Last December I explained that we would be starting 1000 little asparagettes and driving them to North Carolina to transplant in spring 2011. Here's a flat of them, all ferny and radiant, ready to roll. Asparagus made sense. It's a perennial, so could settle itself in while we returned to Maine for a few months. It will be at least two and maybe three years before we harvest it, which is alright because we are planting ourselves for the long haul too--no rush. Organic certification will take a couple of years at any rate, since there was fertilizer applied on the land within the last three years. And we liked the idea of those delicate green fronds waving over the land...a flag, a signal, a stake.
And so we pack them, several-by-several. One of the revelations of gardening, for me, has been how unexpectedly tough seedlings can be. They can be damnably delicate too...but often they'll take quite a bit more rough-housing that one would expect, given their puny appearance. Eventually, all 1000 (more or less) were packed into a set of shelves built to fit into our farm vehicle: a steel blue 1989 Volkswagen Vanagon. They bent their stems without complaint, and chugged along 1100 noisy miles in relative darkness, to arrive in North Carolina waving bright as before. Impressive, really. An example to the rest of us.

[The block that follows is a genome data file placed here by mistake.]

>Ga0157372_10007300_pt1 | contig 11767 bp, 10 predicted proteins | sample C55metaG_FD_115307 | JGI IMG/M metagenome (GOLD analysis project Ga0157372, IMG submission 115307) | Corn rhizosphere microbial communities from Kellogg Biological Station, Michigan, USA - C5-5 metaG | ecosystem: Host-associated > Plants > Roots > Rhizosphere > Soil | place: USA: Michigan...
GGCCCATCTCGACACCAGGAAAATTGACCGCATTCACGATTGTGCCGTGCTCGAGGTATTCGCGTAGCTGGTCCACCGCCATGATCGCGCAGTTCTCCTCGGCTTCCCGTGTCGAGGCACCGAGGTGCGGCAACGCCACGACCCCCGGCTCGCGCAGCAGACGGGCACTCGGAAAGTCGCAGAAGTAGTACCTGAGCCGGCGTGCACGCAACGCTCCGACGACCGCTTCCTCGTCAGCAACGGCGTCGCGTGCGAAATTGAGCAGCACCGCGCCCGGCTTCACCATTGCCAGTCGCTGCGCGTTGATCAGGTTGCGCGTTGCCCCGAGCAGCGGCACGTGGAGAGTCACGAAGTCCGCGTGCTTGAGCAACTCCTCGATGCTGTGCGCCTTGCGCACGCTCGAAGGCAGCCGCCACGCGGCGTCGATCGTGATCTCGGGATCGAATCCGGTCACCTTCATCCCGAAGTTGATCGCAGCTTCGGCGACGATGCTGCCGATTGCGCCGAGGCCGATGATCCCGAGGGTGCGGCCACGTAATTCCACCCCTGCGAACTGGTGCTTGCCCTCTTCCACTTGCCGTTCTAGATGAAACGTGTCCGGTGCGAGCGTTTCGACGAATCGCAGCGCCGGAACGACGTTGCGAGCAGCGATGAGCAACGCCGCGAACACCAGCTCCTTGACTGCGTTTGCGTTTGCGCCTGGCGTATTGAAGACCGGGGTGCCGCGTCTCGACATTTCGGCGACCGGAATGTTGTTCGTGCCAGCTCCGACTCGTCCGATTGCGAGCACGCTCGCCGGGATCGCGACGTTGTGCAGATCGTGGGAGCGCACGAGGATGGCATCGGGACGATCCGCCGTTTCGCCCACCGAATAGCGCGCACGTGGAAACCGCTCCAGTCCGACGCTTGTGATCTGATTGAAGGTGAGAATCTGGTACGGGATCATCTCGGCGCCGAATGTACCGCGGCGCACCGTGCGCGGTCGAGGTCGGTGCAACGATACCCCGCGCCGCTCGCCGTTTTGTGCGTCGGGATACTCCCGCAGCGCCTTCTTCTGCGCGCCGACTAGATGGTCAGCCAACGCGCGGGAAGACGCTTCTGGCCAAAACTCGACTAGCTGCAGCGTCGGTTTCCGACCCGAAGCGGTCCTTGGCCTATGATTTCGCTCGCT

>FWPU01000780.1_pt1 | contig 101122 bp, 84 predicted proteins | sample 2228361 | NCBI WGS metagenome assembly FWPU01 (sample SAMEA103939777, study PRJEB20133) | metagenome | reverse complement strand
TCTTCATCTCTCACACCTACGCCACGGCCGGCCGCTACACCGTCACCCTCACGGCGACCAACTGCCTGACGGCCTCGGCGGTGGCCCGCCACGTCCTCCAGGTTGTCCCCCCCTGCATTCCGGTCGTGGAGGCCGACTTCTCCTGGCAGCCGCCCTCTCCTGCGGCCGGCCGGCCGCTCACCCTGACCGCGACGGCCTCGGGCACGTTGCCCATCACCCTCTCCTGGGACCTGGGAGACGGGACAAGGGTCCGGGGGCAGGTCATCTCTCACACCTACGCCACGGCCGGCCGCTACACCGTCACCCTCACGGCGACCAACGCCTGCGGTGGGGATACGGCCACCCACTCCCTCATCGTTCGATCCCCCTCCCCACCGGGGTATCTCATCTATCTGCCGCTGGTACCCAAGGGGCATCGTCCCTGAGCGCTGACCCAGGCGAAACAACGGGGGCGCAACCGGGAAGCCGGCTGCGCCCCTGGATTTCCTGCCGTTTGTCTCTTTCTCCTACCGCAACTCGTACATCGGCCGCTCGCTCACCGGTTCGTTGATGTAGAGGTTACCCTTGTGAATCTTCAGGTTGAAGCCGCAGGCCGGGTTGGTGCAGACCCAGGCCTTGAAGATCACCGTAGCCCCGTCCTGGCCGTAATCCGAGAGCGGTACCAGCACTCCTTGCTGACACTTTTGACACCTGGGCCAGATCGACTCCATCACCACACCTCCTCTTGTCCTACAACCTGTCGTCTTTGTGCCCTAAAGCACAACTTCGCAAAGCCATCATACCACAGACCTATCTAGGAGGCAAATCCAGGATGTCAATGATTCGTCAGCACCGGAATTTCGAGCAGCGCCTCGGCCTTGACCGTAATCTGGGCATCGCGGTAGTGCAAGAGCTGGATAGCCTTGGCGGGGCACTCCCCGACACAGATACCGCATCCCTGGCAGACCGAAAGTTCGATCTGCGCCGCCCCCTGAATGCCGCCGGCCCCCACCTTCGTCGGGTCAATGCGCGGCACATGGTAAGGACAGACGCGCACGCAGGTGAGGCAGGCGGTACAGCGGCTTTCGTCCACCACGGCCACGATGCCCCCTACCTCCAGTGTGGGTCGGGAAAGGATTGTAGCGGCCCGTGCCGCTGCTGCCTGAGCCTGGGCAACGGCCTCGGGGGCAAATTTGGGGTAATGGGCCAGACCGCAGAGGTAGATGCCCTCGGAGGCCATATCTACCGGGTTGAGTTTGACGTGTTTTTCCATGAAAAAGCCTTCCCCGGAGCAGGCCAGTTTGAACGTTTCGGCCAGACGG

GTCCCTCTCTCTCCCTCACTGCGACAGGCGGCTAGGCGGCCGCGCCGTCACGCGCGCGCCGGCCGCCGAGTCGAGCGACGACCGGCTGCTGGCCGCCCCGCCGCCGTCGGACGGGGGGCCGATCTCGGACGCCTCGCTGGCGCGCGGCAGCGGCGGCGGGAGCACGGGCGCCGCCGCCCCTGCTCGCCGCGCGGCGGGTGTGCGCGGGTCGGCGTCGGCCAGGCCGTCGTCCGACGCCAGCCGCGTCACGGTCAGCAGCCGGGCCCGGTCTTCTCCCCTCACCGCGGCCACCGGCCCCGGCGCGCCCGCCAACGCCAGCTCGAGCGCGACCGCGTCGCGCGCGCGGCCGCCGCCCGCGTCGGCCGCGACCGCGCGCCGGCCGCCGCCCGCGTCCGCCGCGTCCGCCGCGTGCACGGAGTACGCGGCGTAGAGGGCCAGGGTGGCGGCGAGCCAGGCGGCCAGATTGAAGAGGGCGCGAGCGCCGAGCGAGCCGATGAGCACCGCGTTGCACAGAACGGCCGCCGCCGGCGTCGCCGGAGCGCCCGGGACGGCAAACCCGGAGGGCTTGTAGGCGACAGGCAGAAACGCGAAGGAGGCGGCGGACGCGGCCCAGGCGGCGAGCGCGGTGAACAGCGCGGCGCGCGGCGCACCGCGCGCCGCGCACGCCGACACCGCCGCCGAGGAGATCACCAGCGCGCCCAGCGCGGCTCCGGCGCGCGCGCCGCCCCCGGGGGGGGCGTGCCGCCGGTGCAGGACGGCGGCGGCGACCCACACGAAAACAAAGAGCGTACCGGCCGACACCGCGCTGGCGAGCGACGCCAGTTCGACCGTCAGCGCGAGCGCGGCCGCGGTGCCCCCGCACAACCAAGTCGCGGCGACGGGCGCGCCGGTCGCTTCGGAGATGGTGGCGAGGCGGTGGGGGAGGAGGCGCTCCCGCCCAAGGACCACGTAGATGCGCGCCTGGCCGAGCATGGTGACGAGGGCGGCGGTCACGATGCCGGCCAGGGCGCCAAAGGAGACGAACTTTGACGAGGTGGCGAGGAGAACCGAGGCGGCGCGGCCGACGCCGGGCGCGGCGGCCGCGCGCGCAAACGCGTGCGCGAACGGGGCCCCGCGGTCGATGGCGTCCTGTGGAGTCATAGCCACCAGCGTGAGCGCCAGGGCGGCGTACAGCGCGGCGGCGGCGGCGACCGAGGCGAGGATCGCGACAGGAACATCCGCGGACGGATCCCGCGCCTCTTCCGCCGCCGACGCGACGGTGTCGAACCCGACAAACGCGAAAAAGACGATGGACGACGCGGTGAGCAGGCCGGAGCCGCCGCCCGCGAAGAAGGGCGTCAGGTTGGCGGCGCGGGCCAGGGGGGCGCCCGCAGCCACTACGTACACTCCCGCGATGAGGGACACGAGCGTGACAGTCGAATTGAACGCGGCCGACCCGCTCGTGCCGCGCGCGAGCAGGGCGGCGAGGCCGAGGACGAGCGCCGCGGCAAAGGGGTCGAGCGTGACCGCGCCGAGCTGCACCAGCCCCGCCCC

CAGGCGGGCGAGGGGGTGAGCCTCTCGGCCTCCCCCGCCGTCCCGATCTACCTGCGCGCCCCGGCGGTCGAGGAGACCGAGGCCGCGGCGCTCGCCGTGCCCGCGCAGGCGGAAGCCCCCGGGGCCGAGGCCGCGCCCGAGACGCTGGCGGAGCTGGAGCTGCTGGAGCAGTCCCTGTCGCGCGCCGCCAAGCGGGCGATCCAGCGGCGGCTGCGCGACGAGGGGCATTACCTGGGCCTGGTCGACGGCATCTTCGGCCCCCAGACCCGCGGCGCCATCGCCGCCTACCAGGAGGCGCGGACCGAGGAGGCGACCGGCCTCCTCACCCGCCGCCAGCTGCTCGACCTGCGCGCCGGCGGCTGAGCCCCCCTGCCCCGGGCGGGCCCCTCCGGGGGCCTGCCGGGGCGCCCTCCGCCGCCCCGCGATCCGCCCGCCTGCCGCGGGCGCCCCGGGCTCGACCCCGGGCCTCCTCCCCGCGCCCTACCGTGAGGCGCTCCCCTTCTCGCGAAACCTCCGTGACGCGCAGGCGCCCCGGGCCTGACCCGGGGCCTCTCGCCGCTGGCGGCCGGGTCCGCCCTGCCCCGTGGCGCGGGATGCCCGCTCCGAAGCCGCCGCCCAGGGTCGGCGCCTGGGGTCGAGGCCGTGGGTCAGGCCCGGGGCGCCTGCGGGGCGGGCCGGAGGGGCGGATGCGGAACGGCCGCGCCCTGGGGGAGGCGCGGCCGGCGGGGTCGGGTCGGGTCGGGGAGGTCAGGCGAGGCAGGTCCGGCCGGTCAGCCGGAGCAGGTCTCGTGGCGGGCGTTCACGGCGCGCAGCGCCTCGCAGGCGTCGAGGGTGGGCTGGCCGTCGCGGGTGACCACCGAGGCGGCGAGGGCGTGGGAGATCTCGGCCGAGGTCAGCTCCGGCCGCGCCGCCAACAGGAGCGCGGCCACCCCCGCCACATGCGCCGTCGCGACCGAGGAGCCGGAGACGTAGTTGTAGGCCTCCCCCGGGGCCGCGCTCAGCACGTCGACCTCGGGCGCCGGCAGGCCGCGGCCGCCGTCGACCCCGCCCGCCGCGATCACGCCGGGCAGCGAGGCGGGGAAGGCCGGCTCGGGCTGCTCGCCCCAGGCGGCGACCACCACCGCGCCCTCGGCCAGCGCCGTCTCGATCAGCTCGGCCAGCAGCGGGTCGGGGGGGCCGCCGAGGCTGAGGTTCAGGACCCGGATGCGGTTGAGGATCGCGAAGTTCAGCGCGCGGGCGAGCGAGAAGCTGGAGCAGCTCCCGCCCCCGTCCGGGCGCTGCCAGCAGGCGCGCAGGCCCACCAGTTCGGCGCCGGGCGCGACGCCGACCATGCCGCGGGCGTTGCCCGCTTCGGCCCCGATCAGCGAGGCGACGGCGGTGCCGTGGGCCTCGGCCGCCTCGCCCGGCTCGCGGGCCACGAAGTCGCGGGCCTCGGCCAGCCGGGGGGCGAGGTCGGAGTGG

Here's the aforementioned Vanagon, with Ed, Phoebe, and somebody's U-Haul for scale. We had our own pull-behind. Ed is the kind of guy who sees little sense in buying something he could build himself. It will usually cost less, and all or surely most of its quirks will be known ahead of time. And the time on it could well have been far more egregiously wasted on some other damned thing. The trip was about as epic as our other Maine-to-North Carolina voyages in recent years--Phoebe calls them the "nighttime adventures," as they begin around 7:00 pm and conclude as evening approaches the following day. Easy for her to say, snuggled in her carseat and dreaming of flying as we roll, roll, roll down Interstate 81.
Family arrived to help, which was good because prodding flats full of hundreds of asparagus seedlings with one's toes in the rain upon cold clay North Carolina ground wasn't getting us anywhere. First, we double-dug the clay, visions of two beds with roomily-planted plants giving way rapidly to one cozily-planted bed. We scootched along the ground stuffing seedlings into dirt for as long as our chilled fingers could manage. Romantic work, eh? Shown here are Ed and big brother Eric demonstrating a little manly pride in having once again gotten something done.